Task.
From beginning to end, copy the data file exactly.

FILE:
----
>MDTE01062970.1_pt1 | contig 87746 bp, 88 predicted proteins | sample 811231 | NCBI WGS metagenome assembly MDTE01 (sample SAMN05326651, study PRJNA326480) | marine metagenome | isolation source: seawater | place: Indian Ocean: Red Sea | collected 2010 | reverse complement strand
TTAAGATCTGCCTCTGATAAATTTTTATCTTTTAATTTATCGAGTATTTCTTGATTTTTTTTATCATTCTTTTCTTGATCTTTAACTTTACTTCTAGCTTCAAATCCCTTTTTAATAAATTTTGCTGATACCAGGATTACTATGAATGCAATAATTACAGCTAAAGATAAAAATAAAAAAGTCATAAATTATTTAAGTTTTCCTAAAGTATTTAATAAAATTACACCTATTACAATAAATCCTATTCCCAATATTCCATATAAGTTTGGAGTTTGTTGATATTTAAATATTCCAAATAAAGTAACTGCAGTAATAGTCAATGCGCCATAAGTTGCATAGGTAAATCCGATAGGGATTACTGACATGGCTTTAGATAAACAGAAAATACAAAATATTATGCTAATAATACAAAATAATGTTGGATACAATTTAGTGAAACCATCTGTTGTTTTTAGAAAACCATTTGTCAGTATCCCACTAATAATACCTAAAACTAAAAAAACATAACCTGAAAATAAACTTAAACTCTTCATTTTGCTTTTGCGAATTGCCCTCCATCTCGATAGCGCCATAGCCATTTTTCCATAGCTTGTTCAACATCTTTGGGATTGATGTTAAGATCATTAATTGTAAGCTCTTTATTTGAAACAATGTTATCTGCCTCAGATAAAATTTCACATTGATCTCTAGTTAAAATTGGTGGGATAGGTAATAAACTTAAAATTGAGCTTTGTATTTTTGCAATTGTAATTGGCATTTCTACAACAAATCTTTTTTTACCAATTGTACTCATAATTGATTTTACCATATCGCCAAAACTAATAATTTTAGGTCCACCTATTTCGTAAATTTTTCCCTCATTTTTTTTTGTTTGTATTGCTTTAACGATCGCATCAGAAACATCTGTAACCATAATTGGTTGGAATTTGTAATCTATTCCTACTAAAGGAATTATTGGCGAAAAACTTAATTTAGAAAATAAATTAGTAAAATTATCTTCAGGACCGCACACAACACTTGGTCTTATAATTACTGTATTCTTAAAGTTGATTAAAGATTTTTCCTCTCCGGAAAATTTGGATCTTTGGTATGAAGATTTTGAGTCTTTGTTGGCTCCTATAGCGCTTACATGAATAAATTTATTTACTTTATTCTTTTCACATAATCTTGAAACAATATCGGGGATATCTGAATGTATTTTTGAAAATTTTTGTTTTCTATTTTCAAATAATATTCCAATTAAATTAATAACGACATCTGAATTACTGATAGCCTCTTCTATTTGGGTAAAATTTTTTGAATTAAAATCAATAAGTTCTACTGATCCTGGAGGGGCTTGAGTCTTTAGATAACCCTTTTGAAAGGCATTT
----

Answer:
>MDTE01062970.1_pt1 | contig 87746 bp, 88 predicted proteins | sample 811231 | NCBI WGS metagenome assembly MDTE01 (sample SAMN05326651, study PRJNA326480) | marine metagenome | isolation source: seawater | place: Indian Ocean: Red Sea | collected 2010 | reverse complement strand
TTAAGATCTGCCTCTGATAAATTTTTATCTTTTAATTTATCGAGTATTTCTTGATTTTTTTTATCATTCTTTTCTTGATCTTTAACTTTACTTCTAGCTTCAAATCCCTTTTTAATAAATTTTGCTGATACCAGGATTACTATGAATGCAATAATTACAGCTAAAGATAAAAATAAAAAAGTCATAAATTATTTAAGTTTTCCTAAAGTATTTAATAAAATTACACCTATTACAATAAATCCTATTCCCAATATTCCATATAAGTTTGGAGTTTGTTGATATTTAAATATTCCAAATAAAGTAACTGCAGTAATAGTCAATGCGCCATAAGTTGCATAGGTAAATCCGATAGGGATTACTGACATGGCTTTAGATAAACAGAAAATACAAAATATTATGCTAATAATACAAAATAATGTTGGATACAATTTAGTGAAACCATCTGTTGTTTTTAGAAAACCATTTGTCAGTATCCCACTAATAATACCTAAAACTAAAAAAACATAACCTGAAAATAAACTTAAACTCTTCATTTTGCTTTTGCGAATTGCCCTCCATCTCGATAGCGCCATAGCCATTTTTCCATAGCTTGTTCAACATCTTTGGGATTGATGTTAAGATCATTAATTGTAAGCTCTTTATTTGAAACAATGTTATCTGCCTCAGATAAAATTTCACATTGATCTCTAGTTAAAATTGGTGGGATAGGTAATAAACTTAAAATTGAGCTTTGTATTTTTGCAATTGTAATTGGCATTTCTACAACAAATCTTTTTTTACCAATTGTACTCATAATTGATTTTACCATATCGCCAAAACTAATAATTTTAGGTCCACCTATTTCGTAAATTTTTCCCTCATTTTTTTTTGTTTGTATTGCTTTAACGATCGCATCAGAAACATCTGTAACCATAATTGGTTGGAATTTGTAATCTATTCCTACTAAAGGAATTATTGGCGAAAAACTTAATTTAGAAAATAAATTAGTAAAATTATCTTCAGGACCGCACACAACACTTGGTCTTATAATTACTGTATTCTTAAAGTTGATTAAAGATTTTTCCTCTCCGGAAAATTTGGATCTTTGGTATGAAGATTTTGAGTCTTTGTTGGCTCCTATAGCGCTTACATGAATAAATTTATTTACTTTATTCTTTTCACATAATCTTGAAACAATATCGGGGATATCTGAATGTATTTTTGAAAATTTTTGTTTTCTATTTTCAAATAATATTCCAATTAAATTAATAACGACATCTGAATTACTGATAGCCTCTTCTATTTGGGTAAAATTTTTTGAATTAAAATCAATAAGTTCTACTGATCCTGGAGGGGCTTGAGTCTTTAGATAACCCTTTTGAAAGGCATTT